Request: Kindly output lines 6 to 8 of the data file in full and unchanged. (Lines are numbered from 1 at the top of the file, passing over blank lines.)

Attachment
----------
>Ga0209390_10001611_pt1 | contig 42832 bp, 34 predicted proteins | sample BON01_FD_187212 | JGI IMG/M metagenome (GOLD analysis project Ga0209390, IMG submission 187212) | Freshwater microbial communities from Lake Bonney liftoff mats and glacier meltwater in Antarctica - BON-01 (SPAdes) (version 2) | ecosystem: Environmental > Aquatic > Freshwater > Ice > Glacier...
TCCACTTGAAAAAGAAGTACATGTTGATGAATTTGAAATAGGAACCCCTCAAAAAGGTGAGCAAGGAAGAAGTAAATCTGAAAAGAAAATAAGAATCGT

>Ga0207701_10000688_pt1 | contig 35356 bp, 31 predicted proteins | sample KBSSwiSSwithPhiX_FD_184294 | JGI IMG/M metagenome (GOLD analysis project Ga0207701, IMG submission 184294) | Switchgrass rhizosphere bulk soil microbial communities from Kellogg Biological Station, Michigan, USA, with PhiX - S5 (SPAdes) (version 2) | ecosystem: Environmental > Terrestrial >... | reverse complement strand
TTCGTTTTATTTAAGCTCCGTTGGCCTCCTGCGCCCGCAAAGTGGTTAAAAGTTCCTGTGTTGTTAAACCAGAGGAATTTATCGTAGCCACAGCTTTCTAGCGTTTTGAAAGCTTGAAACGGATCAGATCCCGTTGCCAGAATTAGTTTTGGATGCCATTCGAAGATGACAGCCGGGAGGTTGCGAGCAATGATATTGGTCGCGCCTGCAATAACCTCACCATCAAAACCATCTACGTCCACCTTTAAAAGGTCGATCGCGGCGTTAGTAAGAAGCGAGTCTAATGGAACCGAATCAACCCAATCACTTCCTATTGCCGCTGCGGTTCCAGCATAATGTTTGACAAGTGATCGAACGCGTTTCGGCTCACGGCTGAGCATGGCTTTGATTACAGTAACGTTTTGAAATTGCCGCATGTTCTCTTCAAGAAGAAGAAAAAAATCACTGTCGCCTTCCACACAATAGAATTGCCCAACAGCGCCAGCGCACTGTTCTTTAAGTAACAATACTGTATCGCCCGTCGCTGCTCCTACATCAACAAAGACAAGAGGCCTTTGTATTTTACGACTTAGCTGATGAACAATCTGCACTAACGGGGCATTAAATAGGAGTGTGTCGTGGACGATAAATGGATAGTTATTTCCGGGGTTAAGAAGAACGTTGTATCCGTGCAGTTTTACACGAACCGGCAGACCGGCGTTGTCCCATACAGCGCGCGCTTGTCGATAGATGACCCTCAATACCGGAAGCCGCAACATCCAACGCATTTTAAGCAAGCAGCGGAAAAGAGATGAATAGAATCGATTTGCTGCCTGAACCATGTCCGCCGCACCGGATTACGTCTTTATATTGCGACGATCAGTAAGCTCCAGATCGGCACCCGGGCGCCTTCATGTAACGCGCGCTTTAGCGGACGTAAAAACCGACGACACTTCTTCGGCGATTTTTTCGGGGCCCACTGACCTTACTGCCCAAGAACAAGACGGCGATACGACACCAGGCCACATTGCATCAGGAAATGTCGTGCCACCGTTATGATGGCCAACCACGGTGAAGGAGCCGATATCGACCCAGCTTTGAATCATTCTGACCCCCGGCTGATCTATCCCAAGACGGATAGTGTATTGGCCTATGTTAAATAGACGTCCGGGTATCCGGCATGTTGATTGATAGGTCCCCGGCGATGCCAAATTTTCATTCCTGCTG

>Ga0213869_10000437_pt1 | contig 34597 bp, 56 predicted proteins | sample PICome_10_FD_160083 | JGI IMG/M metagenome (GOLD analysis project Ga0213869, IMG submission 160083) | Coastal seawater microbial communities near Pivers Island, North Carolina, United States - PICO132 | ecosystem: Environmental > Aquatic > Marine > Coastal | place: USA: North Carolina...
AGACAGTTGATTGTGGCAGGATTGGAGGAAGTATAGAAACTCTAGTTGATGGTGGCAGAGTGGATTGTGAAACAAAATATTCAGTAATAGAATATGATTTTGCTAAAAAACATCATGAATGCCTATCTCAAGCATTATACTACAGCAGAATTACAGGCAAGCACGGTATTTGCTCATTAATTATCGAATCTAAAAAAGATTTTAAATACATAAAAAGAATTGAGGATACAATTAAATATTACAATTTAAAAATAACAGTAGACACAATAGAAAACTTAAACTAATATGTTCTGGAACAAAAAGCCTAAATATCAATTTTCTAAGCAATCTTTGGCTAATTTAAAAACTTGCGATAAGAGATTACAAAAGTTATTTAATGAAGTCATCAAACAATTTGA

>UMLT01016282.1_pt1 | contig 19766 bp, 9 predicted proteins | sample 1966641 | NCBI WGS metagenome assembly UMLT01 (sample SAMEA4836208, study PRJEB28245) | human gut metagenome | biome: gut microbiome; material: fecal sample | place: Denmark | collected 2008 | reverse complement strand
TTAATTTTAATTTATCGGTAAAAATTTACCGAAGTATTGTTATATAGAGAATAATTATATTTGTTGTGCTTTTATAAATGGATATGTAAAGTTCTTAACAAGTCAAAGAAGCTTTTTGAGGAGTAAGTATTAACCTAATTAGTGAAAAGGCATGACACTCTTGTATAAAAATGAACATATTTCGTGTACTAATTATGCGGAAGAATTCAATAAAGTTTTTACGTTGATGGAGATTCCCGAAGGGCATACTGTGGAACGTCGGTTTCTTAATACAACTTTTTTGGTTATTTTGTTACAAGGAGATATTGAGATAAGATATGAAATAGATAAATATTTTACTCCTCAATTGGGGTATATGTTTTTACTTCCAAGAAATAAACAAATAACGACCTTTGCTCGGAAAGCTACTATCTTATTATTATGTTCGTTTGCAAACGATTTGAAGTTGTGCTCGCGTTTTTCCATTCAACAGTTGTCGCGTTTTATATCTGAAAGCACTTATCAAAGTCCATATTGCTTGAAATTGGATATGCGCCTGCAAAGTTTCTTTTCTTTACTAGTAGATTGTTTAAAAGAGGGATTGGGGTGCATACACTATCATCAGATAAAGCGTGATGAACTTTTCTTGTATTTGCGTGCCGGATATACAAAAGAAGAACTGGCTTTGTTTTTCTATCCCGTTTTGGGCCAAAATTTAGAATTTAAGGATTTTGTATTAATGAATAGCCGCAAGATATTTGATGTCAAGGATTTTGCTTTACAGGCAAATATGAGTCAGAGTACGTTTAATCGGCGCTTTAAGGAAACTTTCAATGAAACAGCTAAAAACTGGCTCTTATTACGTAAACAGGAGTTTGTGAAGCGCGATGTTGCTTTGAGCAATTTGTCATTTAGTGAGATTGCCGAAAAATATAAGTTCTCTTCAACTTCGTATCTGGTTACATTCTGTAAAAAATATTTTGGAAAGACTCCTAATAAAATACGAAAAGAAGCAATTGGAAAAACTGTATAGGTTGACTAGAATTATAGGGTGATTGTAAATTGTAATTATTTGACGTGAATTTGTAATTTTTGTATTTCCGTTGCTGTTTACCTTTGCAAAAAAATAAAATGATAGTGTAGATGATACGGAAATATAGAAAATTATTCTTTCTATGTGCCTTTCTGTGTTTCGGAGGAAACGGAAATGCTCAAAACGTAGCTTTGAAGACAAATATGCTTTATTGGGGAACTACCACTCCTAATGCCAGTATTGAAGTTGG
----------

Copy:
AGACAGTTGATTGTGGCAGGATTGGAGGAAGTATAGAAACTCTAGTTGATGGTGGCAGAGTGGATTGTGAAACAAAATATTCAGTAATAGAATATGATTTTGCTAAAAAACATCATGAATGCCTATCTCAAGCATTATACTACAGCAGAATTACAGGCAAGCACGGTATTTGCTCATTAATTATCGAATCTAAAAAAGATTTTAAATACATAAAAAGAATTGAGGATACAATTAAATATTACAATTTAAAAATAACAGTAGACACAATAGAAAACTTAAACTAATATGTTCTGGAACAAAAAGCCTAAATATCAATTTTCTAAGCAATCTTTGGCTAATTTAAAAACTTGCGATAAGAGATTACAAAAGTTATTTAATGAAGTCATCAAACAATTTGA

>UMLT01016282.1_pt1 | contig 19766 bp, 9 predicted proteins | sample 1966641 | NCBI WGS metagenome assembly UMLT01 (sample SAMEA4836208, study PRJEB28245) | human gut metagenome | biome: gut microbiome; material: fecal sample | place: Denmark | collected 2008 | reverse complement strand
TTAATTTTAATTTATCGGTAAAAATTTACCGAAGTATTGTTATATAGAGAATAATTATATTTGTTGTGCTTTTATAAATGGATATGTAAAGTTCTTAACAAGTCAAAGAAGCTTTTTGAGGAGTAAGTATTAACCTAATTAGTGAAAAGGCATGACACTCTTGTATAAAAATGAACATATTTCGTGTACTAATTATGCGGAAGAATTCAATAAAGTTTTTACGTTGATGGAGATTCCCGAAGGGCATACTGTGGAACGTCGGTTTCTTAATACAACTTTTTTGGTTATTTTGTTACAAGGAGATATTGAGATAAGATATGAAATAGATAAATATTTTACTCCTCAATTGGGGTATATGTTTTTACTTCCAAGAAATAAACAAATAACGACCTTTGCTCGGAAAGCTACTATCTTATTATTATGTTCGTTTGCAAACGATTTGAAGTTGTGCTCGCGTTTTTCCATTCAACAGTTGTCGCGTTTTATATCTGAAAGCACTTATCAAAGTCCATATTGCTTGAAATTGGATATGCGCCTGCAAAGTTTCTTTTCTTTACTAGTAGATTGTTTAAAAGAGGGATTGGGGTGCATACACTATCATCAGATAAAGCGTGATGAACTTTTCTTGTATTTGCGTGCCGGATATACAAAAGAAGAACTGGCTTTGTTTTTCTATCCCGTTTTGGGCCAAAATTTAGAATTTAAGGATTTTGTATTAATGAATAGCCGCAAGATATTTGATGTCAAGGATTTTGCTTTACAGGCAAATATGAGTCAGAGTACGTTTAATCGGCGCTTTAAGGAAACTTTCAATGAAACAGCTAAAAACTGGCTCTTATTACGTAAACAGGAGTTTGTGAAGCGCGATGTTGCTTTGAGCAATTTGTCATTTAGTGAGATTGCCGAAAAATATAAGTTCTCTTCAACTTCGTATCTGGTTACATTCTGTAAAAAATATTTTGGAAAGACTCCTAATAAAATACGAAAAGAAGCAATTGGAAAAACTGTATAGGTTGACTAGAATTATAGGGTGATTGTAAATTGTAATTATTTGACGTGAATTTGTAATTTTTGTATTTCCGTTGCTGTTTACCTTTGCAAAAAAATAAAATGATAGTGTAGATGATACGGAAATATAGAAAATTATTCTTTCTATGTGCCTTTCTGTGTTTCGGAGGAAACGGAAATGCTCAAAACGTAGCTTTGAAGACAAATATGCTTTATTGGGGAACTACCACTCCTAATGCCAGTATTGAAGTTGG